In 2010, Kamala Harris was elected as California District Attorney, making her the first African American, first Asian-American and first woman to hold the position. The 51-year-old successfully ran a campaign in 2016 to represent California in Washington, DC in the U.S. Senate by replacing Barabara Boxer. In November, she faced Orange County Rep. Loretta Sanchez. Both of them are Democrats.
Harris began her carer as Deputy District Attorney for Alameda County, then became San Francisco District Attorney after winning election in 2003.
After her win, she declared her plans to fight Donald Trump’s immigration proposals and called the border wall along the U.S.-Mexico border “absolutely unrealistic.” She called on Democrats to band together to stop Trump’s immigration ideas from coming to fruition.
Here’s a look at Harris’ life and career.
1. Harris Has a Very Diverse Background
Harris was born in Oakland. Her late mother, Shyamala, came to the U.S. from India and her father, Donald, grew up in Jamaica. Shyamala studied science. Donald was a national scholar in Jamaica and studied economics. Harris has a younger sister, Maya, who has also gone into law.
“My parents met at Berkeley,” Harris told Essence. “Mom was a scientist with a Ph.D., and my father was a professor of economics at Stanford. My parents were active in the Civil Rights Movement, marching and shouting for justice. We grew up always being told that you have a responsibility to serve.”
Harris has said that Thurgood Marshall, Constance Baker Motley and Charles Hamilton Houston inspired her to become a lawyer.
2. Created Back on Track Program to Help First-Time Drug Offenders Outside Jail
While DA of San Francisco, Harris tried to solve the problem of recidivism, or drug offenders going back to prison for one offence shortly after being released from jail. She decided that nonviolent, first-time drug offenders needed help getting back into society, so she created a program called “Back On Track.”
“We give them a choice: they can go through a tough, year-long program that will require them to get educated, stay employed, be responsible parents, drug test, and transition to a crime-free life, or they can go to jail,” she wrote in a 2011 Huffington Post editorial. “My prosecutors tell me that many defendants have heard the stories about the program and choose jail instead; jail’s easier, they say.”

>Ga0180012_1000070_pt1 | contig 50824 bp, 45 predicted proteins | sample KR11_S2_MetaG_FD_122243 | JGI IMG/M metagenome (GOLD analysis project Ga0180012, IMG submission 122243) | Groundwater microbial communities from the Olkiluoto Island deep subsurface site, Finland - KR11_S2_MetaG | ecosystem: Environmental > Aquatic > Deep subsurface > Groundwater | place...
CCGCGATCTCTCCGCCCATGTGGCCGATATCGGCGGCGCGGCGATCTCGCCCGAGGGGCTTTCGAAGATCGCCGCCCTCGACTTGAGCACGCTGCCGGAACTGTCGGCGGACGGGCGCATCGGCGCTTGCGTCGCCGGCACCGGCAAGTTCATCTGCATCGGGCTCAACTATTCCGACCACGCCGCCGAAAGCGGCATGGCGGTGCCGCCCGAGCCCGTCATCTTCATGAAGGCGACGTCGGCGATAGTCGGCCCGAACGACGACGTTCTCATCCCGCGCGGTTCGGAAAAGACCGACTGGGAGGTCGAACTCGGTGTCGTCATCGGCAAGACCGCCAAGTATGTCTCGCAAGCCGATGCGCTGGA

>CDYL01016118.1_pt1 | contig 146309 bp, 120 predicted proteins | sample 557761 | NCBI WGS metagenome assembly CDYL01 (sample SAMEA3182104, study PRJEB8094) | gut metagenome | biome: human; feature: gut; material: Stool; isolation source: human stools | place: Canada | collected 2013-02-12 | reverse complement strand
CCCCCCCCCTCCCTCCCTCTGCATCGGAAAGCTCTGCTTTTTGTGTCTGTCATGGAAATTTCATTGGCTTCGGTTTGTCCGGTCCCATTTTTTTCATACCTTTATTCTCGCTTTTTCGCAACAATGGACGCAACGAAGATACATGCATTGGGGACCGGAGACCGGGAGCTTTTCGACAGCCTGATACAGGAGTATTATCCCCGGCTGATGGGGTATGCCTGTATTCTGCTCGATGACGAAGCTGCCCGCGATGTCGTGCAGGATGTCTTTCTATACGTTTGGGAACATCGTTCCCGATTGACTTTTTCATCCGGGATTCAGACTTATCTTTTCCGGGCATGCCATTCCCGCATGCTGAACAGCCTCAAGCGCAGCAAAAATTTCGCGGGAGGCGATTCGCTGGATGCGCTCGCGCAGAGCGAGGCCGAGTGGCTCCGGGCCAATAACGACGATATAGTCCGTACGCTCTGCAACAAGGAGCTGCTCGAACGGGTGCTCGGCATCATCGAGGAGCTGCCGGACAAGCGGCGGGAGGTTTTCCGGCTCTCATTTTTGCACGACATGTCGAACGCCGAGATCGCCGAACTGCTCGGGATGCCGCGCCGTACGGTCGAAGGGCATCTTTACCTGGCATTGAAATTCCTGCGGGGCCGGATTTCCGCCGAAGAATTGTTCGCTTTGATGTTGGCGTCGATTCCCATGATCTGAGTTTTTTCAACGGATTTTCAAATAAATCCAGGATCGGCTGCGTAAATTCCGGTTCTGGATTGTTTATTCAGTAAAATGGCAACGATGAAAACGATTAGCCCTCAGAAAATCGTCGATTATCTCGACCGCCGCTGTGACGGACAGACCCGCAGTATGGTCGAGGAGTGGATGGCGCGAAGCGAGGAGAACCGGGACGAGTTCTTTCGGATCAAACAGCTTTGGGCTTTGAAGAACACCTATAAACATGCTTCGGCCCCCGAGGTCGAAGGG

In May 2014, she expanded the program to Los Angeles and in January, she honored the first 53 participants of the program. Part of the program begins while the offender is still in prison.
“Let me tell you why I’m doing this,” Harris said in January, reports the LA Sentinel. “I’m doing this because I absolutely know as a career prosecutor, this is how we will keep communities safer. For so long in our country, we have been offered a false choice about what makes for good criminal justice policy. The false choice suggests that either you’re soft on crime or you’re tough on crime, instead of asking are we smart on crime.”
3. Faced Lab Scandal in San Francisco
In 2010, Harris’ office faced a scandal over the mishandling of evidence at the San Francisco crime lab. Lab technician Deborah Madden took cocaine from the police crime lab and prosecutors were forced to dismiss over 600 pending drug cases because they relied on Madden’s work, reports The San Francisco Chronicle. Also at issue was the fact that Madden was convicted of a misdemeanor domestic violence charge in 2008, but prosecutors didn’t disclose that to the defense attorneys in cases during which Madden testified. While a judge did not immediately dismiss convictions from cases in which Madden testified, she scolded Harris’ office for not disclosing the information.
The Chronicle also reported that there was also concerns over Ann Marie Gordon, a San Francisco coroner’s office supervising toxicologist who was considered a “perpetrator of fraud” by Washington State court. Around 100 cases were dismissed in Washington when Gordon revealed that she was endorsing tests she didn’t conduct herself.
“As soon as we learned about it, we acted immediately and we disclosed the information in the relevant cases,” Erica Derrydeck, a spokeswoman for Harris, told the Chronicle in May 2010. “We recognize that drunk driving is a serious crime and we are evaluating Ms. Gordon’s role in any cases that we have going forward, so we can present the strongest possible evidence to secure convictions.”
4. Was Considered Top Pick to Replace Eric Holder
After Eric Holder announced that he was stepping down from U.S. Attorney General, Harris’ name was floated about as a possible successor. However, President Barack Obama eventually picked Loretta Lynch.
“I am honored to even be mentioned, but intend to continue my work for the people of California as Attorney General. I am focused on key public safety issues including transnational gangs, truancy and recidivism,” Harris said in a statement in 2014.
Harris instead ran for a second term as California Attorney General. She won, beating Los Angeles County District Attorney Steve Cooley by just 50,000 votes, the Los Angeles Times reported.
5. Harris Has Sizable Lead Over Sanchez in Latest Poll
Sanchez and Harris will face off in November in the first ever California Senate election without a Republican on the ballot. Harris has a wide lead over Sanchez, whose biggest hope is to attract Republican voters. According to a new Los Angeles Times poll, Harris is up 47 percent to 22 percent over Sanchez. The only group she doesn’t have a lead in is with Latinos, who support Sanchez 45 percent to 30 percent, according to the poll.
The Republican candidate to earn the most votes during the primary earlier this month was former Republican state party chairman Duf Sundheim. He only received 8 percent of the vote. Harris won the primary with 40 percent, whiel Sanchez came in second with 18 percent.